Discovery of new immune targets inside flu virus offers hope for universal vaccine
New markers hidden inside the influenza virus have been discovered by scientists at Cardiff University.
The researchers from the School of Medicine worked with an international team of experts—including collaborators in Moscow, Russia and Melbourne, Australia—to look at how people's immune systems responded to the new protein markers.
They showed for the first time that "helper" T cells, a type of white blood cell that can suppress viral function, were activated when they came into contact with them.
Importantly, they found these internal markers rarely change across different strains, meaning they could provide a potential new target for a vaccine that could protect against all forms of flu.
The World Health Organization estimates that up to 650,000 respiratory deaths globally each year are associated with seasonal influenza.
Lead author Dr. Alex Greenshields-Watson, from Cardiff University's School of Medicine, said: "Unlike external influenza proteins that are the main targets for current vaccines, these internal proteins are highly conserved between different influenza strains.
"This means that vaccines or therapies that target these internal proteins would potentially be universal across common and emerging types of the virus.
"We hope that in future this could alleviate the need to make seasonal vaccines based on predicting which influenza strains may emerge in a given year."
When the flu virus infects a cell some of its internal proteins—which are critical for viral function—are chopped up and presented on the cell's surface.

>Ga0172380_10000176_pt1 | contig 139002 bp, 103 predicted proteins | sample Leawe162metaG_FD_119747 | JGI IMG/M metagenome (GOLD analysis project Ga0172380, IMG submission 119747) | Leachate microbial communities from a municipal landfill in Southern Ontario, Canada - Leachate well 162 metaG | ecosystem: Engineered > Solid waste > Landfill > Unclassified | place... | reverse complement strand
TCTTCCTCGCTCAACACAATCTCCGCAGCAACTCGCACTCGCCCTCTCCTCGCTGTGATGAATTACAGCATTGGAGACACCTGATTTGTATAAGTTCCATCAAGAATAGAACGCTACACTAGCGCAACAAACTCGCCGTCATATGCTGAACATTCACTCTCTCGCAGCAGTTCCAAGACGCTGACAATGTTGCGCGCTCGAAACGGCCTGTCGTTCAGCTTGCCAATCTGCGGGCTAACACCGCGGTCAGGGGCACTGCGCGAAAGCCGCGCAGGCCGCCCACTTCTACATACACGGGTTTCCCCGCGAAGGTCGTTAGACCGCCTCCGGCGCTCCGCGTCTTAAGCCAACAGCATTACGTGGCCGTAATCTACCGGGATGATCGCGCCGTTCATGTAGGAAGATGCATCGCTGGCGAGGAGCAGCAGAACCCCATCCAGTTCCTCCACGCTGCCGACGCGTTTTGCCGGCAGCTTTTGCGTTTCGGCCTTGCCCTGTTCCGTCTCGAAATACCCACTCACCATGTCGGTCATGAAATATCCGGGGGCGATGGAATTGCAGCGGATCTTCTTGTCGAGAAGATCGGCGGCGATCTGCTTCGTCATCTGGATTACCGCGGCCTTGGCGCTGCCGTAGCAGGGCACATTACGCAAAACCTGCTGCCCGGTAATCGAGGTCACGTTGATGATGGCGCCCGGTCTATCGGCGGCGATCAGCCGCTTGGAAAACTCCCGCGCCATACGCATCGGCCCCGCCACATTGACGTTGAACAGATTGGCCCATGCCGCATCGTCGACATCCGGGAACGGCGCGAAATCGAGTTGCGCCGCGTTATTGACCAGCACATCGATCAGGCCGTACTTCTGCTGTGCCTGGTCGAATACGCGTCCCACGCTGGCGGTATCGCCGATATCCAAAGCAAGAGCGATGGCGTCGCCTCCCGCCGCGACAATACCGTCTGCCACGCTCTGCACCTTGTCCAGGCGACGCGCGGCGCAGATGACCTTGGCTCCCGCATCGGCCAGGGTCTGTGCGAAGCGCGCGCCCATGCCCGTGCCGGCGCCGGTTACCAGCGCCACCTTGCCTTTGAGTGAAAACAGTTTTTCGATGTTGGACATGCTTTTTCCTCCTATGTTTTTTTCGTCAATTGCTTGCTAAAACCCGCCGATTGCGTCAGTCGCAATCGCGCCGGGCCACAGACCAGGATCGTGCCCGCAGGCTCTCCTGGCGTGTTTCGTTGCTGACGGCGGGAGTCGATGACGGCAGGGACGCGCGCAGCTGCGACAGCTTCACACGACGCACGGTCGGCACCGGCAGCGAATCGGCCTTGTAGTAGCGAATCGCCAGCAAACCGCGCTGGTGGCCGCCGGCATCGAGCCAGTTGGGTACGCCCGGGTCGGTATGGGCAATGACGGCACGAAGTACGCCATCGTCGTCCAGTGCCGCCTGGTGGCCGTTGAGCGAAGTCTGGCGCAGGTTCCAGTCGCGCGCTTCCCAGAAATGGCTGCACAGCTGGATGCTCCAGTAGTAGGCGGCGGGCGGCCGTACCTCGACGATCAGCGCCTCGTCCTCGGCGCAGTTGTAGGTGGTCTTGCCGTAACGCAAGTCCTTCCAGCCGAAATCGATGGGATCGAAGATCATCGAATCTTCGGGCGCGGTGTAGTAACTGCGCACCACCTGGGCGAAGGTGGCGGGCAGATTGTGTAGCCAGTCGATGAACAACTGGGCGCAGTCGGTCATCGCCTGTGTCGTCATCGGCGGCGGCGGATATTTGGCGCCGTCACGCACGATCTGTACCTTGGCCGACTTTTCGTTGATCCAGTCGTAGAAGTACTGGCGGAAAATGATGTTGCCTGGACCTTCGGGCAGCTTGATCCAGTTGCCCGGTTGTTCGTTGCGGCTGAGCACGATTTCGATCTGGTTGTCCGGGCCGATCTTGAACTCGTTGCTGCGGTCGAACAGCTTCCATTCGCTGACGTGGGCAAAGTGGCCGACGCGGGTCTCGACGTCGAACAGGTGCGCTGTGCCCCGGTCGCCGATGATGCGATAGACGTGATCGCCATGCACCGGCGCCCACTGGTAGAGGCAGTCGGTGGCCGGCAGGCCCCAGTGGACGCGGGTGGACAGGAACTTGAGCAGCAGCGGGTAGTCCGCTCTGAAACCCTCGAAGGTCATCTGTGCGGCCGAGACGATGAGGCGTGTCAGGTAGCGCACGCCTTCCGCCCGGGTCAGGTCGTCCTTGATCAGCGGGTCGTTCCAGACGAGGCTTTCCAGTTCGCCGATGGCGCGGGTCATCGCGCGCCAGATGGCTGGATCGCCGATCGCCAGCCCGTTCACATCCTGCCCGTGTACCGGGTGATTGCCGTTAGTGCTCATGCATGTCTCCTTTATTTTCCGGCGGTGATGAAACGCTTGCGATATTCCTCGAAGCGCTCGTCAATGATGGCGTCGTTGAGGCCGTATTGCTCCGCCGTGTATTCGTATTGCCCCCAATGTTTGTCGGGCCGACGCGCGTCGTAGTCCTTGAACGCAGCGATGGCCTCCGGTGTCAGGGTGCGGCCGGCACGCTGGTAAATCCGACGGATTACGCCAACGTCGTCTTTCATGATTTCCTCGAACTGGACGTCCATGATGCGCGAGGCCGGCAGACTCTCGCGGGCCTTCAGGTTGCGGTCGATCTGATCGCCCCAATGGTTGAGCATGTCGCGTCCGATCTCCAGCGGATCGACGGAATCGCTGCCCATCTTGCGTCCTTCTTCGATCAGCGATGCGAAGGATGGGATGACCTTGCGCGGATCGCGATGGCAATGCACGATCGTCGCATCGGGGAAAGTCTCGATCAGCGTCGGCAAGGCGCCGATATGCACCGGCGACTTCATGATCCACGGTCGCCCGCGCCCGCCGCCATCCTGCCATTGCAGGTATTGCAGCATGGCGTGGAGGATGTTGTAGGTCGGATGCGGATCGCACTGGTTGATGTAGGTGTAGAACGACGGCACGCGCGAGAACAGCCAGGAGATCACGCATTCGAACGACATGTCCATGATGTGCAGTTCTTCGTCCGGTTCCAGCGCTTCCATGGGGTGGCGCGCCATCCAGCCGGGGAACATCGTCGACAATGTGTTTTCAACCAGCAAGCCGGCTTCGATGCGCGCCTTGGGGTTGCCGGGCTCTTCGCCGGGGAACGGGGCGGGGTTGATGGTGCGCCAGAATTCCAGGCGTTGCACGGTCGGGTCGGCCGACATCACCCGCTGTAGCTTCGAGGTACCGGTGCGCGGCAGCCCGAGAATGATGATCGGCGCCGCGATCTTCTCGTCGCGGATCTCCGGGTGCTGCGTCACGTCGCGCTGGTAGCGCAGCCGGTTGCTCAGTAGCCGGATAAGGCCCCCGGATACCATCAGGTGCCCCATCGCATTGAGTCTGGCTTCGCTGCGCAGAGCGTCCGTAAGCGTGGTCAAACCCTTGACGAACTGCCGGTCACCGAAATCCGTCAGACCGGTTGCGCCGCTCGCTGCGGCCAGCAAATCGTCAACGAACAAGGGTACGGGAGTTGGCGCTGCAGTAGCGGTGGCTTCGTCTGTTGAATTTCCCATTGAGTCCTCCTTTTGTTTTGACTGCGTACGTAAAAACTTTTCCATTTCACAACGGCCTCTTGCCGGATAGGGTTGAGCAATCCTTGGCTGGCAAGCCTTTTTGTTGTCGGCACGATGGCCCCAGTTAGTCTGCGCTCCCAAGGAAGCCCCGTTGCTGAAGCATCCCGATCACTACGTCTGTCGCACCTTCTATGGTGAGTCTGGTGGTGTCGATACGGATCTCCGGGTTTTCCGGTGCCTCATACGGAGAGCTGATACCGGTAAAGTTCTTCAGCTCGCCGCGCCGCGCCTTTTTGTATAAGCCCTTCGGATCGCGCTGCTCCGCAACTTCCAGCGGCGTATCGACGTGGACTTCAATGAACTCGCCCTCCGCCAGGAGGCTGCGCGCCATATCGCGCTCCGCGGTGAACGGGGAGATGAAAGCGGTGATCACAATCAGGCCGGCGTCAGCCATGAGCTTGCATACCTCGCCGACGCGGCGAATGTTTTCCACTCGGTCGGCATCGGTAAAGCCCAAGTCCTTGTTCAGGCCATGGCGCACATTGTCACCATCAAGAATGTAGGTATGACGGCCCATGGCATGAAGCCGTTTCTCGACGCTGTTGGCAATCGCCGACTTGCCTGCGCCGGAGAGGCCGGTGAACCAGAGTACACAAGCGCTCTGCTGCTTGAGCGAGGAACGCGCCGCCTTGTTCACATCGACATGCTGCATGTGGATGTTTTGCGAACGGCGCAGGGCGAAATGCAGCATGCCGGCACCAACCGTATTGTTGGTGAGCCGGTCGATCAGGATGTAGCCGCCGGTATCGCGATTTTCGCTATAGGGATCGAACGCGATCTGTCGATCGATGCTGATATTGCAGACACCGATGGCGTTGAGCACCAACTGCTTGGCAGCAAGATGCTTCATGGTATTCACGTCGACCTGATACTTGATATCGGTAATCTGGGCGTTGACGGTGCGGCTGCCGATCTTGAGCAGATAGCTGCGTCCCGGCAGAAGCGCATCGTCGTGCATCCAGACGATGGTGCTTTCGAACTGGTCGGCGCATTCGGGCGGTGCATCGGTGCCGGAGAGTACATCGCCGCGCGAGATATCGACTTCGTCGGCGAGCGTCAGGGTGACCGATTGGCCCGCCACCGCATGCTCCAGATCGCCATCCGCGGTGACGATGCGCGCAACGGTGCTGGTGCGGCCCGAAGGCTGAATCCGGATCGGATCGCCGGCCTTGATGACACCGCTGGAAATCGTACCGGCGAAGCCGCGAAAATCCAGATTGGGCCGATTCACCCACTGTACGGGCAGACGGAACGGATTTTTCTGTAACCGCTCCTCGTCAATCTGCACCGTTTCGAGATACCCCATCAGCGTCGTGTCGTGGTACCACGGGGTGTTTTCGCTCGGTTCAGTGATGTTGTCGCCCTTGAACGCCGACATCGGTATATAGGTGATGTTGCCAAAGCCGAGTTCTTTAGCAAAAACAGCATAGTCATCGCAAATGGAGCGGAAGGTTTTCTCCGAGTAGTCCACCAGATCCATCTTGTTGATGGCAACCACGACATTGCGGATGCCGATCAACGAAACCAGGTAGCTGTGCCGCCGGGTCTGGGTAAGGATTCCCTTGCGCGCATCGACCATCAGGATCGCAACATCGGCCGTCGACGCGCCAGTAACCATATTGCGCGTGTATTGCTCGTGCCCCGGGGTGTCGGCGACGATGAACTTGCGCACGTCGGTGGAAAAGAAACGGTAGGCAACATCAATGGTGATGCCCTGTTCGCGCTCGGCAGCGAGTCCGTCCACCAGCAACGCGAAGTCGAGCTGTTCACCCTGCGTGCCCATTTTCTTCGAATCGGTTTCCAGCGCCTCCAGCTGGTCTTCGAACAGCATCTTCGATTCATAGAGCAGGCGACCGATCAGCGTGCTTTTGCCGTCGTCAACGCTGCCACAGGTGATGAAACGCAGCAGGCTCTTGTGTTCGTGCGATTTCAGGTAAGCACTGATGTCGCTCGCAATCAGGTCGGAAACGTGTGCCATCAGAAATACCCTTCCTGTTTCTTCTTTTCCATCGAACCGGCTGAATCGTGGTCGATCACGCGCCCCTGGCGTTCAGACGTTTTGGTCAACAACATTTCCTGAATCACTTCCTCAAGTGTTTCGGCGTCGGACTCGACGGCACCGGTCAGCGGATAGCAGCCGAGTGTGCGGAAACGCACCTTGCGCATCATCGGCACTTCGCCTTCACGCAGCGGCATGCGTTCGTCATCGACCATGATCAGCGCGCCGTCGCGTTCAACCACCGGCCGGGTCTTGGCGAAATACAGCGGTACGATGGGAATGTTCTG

Effectively this gives the body's helper T cells a unique "window" into the infected cell so killer T cells can then destroy it with the ultimate aim of clearing infection from the body.
Influenza can change its external proteins very readily—but its internal proteins can be common to many strains of flu.
Researchers believe targeting these markers could be the key to developing a universal vaccine.
In this study, the Cardiff scientists were able to map the response of helper T cells to specific internal proteins. They discovered many individuals share the same receptors for these proteins on helper T cells.
Finally, using Diamond Light Source, the UK's synchrotron science facility, the group was able to use intense light, 10 billion times brighter than the sun, to uncover the molecular basis for the recognition.
Study co-author Professor Andrew Godkin said: "These are really intriguing results. We have shown that conserved regions of the internal proteins of flu viruses are seen by the immune system.
Furthermore, we have shown these sequences are highly conserved across tens of thousands of virus sequences.
"This raises the intriguing question as to why we are not better protected from emerging new strains of flu and related viruses that share these sequences and should trigger memory responses in our immune system.
"We are concentrating our efforts in understanding this question, in the hope this will lead to superior vaccine designs in the future."
Co-author Dr. David Cole said: "We have comprehensively investigated T cell responses to these fragments of conserved influenza proteins by looking at responses in people, as well as taking advantage of state-of-the art facilities to solve the atomic resolution structures of these fragments.
"This super high-resolution view really helps us to understand how our bodies 'see' viral infections at the molecular level, which has the potential to inform new treatment strategies. I hope these insights will drive new research in helper T cell responses to infection."
The findings were published in the journal Cell Reports.